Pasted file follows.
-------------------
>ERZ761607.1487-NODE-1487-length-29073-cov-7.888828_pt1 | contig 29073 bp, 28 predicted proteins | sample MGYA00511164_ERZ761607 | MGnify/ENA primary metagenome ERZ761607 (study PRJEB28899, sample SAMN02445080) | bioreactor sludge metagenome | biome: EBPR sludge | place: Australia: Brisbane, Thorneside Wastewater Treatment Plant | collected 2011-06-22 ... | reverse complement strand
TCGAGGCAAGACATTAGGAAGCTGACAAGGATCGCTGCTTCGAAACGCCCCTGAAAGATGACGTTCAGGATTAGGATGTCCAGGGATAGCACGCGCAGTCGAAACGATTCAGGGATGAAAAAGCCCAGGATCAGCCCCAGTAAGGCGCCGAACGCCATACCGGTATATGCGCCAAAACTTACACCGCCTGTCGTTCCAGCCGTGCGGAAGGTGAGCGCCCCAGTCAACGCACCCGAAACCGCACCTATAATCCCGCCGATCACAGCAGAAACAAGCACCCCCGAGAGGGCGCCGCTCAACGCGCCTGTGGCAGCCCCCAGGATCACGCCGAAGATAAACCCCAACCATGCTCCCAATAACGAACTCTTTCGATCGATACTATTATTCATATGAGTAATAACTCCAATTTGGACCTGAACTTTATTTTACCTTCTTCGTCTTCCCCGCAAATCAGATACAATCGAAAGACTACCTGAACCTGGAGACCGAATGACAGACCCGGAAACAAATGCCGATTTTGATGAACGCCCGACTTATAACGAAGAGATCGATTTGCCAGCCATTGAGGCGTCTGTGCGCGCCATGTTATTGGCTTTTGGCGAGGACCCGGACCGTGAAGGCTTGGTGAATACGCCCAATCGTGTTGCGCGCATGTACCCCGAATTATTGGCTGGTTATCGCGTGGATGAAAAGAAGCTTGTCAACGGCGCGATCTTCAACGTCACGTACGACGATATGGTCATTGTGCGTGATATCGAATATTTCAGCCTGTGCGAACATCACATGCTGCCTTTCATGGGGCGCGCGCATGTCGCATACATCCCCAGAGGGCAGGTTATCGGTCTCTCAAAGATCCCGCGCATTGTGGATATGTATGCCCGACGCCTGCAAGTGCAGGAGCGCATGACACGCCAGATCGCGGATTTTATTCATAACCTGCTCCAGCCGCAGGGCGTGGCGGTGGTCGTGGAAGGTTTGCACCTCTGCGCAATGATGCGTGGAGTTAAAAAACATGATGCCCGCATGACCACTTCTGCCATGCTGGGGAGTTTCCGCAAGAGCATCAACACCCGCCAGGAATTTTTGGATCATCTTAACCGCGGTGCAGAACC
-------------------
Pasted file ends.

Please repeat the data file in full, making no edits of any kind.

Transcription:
>ERZ761607.1487-NODE-1487-length-29073-cov-7.888828_pt1 | contig 29073 bp, 28 predicted proteins | sample MGYA00511164_ERZ761607 | MGnify/ENA primary metagenome ERZ761607 (study PRJEB28899, sample SAMN02445080) | bioreactor sludge metagenome | biome: EBPR sludge | place: Australia: Brisbane, Thorneside Wastewater Treatment Plant | collected 2011-06-22 ... | reverse complement strand
TCGAGGCAAGACATTAGGAAGCTGACAAGGATCGCTGCTTCGAAACGCCCCTGAAAGATGACGTTCAGGATTAGGATGTCCAGGGATAGCACGCGCAGTCGAAACGATTCAGGGATGAAAAAGCCCAGGATCAGCCCCAGTAAGGCGCCGAACGCCATACCGGTATATGCGCCAAAACTTACACCGCCTGTCGTTCCAGCCGTGCGGAAGGTGAGCGCCCCAGTCAACGCACCCGAAACCGCACCTATAATCCCGCCGATCACAGCAGAAACAAGCACCCCCGAGAGGGCGCCGCTCAACGCGCCTGTGGCAGCCCCCAGGATCACGCCGAAGATAAACCCCAACCATGCTCCCAATAACGAACTCTTTCGATCGATACTATTATTCATATGAGTAATAACTCCAATTTGGACCTGAACTTTATTTTACCTTCTTCGTCTTCCCCGCAAATCAGATACAATCGAAAGACTACCTGAACCTGGAGACCGAATGACAGACCCGGAAACAAATGCCGATTTTGATGAACGCCCGACTTATAACGAAGAGATCGATTTGCCAGCCATTGAGGCGTCTGTGCGCGCCATGTTATTGGCTTTTGGCGAGGACCCGGACCGTGAAGGCTTGGTGAATACGCCCAATCGTGTTGCGCGCATGTACCCCGAATTATTGGCTGGTTATCGCGTGGATGAAAAGAAGCTTGTCAACGGCGCGATCTTCAACGTCACGTACGACGATATGGTCATTGTGCGTGATATCGAATATTTCAGCCTGTGCGAACATCACATGCTGCCTTTCATGGGGCGCGCGCATGTCGCATACATCCCCAGAGGGCAGGTTATCGGTCTCTCAAAGATCCCGCGCATTGTGGATATGTATGCCCGACGCCTGCAAGTGCAGGAGCGCATGACACGCCAGATCGCGGATTTTATTCATAACCTGCTCCAGCCGCAGGGCGTGGCGGTGGTCGTGGAAGGTTTGCACCTCTGCGCAATGATGCGTGGAGTTAAAAAACATGATGCCCGCATGACCACTTCTGCCATGCTGGGGAGTTTCCGCAAGAGCATCAACACCCGCCAGGAATTTTTGGATCATCTTAACCGCGGTGCAGAACC